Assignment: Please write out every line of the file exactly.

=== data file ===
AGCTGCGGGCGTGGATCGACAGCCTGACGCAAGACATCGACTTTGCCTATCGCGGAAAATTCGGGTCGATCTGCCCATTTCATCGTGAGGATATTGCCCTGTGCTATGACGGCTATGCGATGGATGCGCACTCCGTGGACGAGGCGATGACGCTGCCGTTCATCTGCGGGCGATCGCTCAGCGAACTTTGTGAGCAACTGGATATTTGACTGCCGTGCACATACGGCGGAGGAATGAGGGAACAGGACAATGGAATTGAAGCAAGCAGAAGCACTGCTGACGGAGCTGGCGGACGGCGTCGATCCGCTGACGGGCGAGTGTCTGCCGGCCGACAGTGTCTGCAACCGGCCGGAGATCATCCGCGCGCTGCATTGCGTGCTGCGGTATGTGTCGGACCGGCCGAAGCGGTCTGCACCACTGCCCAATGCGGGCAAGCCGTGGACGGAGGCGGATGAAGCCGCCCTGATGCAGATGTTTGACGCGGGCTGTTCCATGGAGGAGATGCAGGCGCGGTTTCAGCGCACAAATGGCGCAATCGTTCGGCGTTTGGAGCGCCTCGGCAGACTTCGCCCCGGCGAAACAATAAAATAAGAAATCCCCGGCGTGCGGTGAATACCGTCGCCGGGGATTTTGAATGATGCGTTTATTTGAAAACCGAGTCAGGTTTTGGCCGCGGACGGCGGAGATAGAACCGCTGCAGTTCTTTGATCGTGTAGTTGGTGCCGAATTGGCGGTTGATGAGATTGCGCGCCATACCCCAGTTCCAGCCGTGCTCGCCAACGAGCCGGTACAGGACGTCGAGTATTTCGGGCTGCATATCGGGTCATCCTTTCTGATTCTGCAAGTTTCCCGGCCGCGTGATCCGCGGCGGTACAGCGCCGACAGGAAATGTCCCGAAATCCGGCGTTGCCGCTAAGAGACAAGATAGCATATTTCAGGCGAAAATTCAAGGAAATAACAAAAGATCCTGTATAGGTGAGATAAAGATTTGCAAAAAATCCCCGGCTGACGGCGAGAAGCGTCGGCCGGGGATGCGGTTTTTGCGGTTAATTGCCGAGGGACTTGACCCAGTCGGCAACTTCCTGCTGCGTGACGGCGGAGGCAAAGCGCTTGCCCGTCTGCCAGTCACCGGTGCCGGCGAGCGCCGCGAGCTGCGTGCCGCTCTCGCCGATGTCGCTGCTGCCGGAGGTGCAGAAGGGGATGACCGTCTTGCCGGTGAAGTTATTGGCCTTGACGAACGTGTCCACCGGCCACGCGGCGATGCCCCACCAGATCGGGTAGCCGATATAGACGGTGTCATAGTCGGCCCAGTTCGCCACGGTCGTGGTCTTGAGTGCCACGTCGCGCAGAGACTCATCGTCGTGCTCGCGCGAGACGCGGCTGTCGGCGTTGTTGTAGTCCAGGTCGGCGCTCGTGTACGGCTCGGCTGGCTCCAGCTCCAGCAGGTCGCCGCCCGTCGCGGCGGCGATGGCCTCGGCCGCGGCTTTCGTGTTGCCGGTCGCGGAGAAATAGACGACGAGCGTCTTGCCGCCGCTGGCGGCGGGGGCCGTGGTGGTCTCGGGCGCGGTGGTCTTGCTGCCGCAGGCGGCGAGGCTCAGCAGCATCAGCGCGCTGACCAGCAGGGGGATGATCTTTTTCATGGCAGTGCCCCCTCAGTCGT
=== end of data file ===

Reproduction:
AGCTGCGGGCGTGGATCGACAGCCTGACGCAAGACATCGACTTTGCCTATCGCGGAAAATTCGGGTCGATCTGCCCATTTCATCGTGAGGATATTGCCCTGTGCTATGACGGCTATGCGATGGATGCGCACTCCGTGGACGAGGCGATGACGCTGCCGTTCATCTGCGGGCGATCGCTCAGCGAACTTTGTGAGCAACTGGATATTTGACTGCCGTGCACATACGGCGGAGGAATGAGGGAACAGGACAATGGAATTGAAGCAAGCAGAAGCACTGCTGACGGAGCTGGCGGACGGCGTCGATCCGCTGACGGGCGAGTGTCTGCCGGCCGACAGTGTCTGCAACCGGCCGGAGATCATCCGCGCGCTGCATTGCGTGCTGCGGTATGTGTCGGACCGGCCGAAGCGGTCTGCACCACTGCCCAATGCGGGCAAGCCGTGGACGGAGGCGGATGAAGCCGCCCTGATGCAGATGTTTGACGCGGGCTGTTCCATGGAGGAGATGCAGGCGCGGTTTCAGCGCACAAATGGCGCAATCGTTCGGCGTTTGGAGCGCCTCGGCAGACTTCGCCCCGGCGAAACAATAAAATAAGAAATCCCCGGCGTGCGGTGAATACCGTCGCCGGGGATTTTGAATGATGCGTTTATTTGAAAACCGAGTCAGGTTTTGGCCGCGGACGGCGGAGATAGAACCGCTGCAGTTCTTTGATCGTGTAGTTGGTGCCGAATTGGCGGTTGATGAGATTGCGCGCCATACCCCAGTTCCAGCCGTGCTCGCCAACGAGCCGGTACAGGACGTCGAGTATTTCGGGCTGCATATCGGGTCATCCTTTCTGATTCTGCAAGTTTCCCGGCCGCGTGATCCGCGGCGGTACAGCGCCGACAGGAAATGTCCCGAAATCCGGCGTTGCCGCTAAGAGACAAGATAGCATATTTCAGGCGAAAATTCAAGGAAATAACAAAAGATCCTGTATAGGTGAGATAAAGATTTGCAAAAAATCCCCGGCTGACGGCGAGAAGCGTCGGCCGGGGATGCGGTTTTTGCGGTTAATTGCCGAGGGACTTGACCCAGTCGGCAACTTCCTGCTGCGTGACGGCGGAGGCAAAGCGCTTGCCCGTCTGCCAGTCACCGGTGCCGGCGAGCGCCGCGAGCTGCGTGCCGCTCTCGCCGATGTCGCTGCTGCCGGAGGTGCAGAAGGGGATGACCGTCTTGCCGGTGAAGTTATTGGCCTTGACGAACGTGTCCACCGGCCACGCGGCGATGCCCCACCAGATCGGGTAGCCGATATAGACGGTGTCATAGTCGGCCCAGTTCGCCACGGTCGTGGTCTTGAGTGCCACGTCGCGCAGAGACTCATCGTCGTGCTCGCGCGAGACGCGGCTGTCGGCGTTGTTGTAGTCCAGGTCGGCGCTCGTGTACGGCTCGGCTGGCTCCAGCTCCAGCAGGTCGCCGCCCGTCGCGGCGGCGATGGCCTCGGCCGCGGCTTTCGTGTTGCCGGTCGCGGAGAAATAGACGACGAGCGTCTTGCCGCCGCTGGCGGCGGGGGCCGTGGTGGTCTCGGGCGCGGTGGTCTTGCTGCCGCAGGCGGCGAGGCTCAGCAGCATCAGCGCGCTGACCAGCAGGGGGATGATCTTTTTCATGGCAGTGCCCCCTCAGTCGT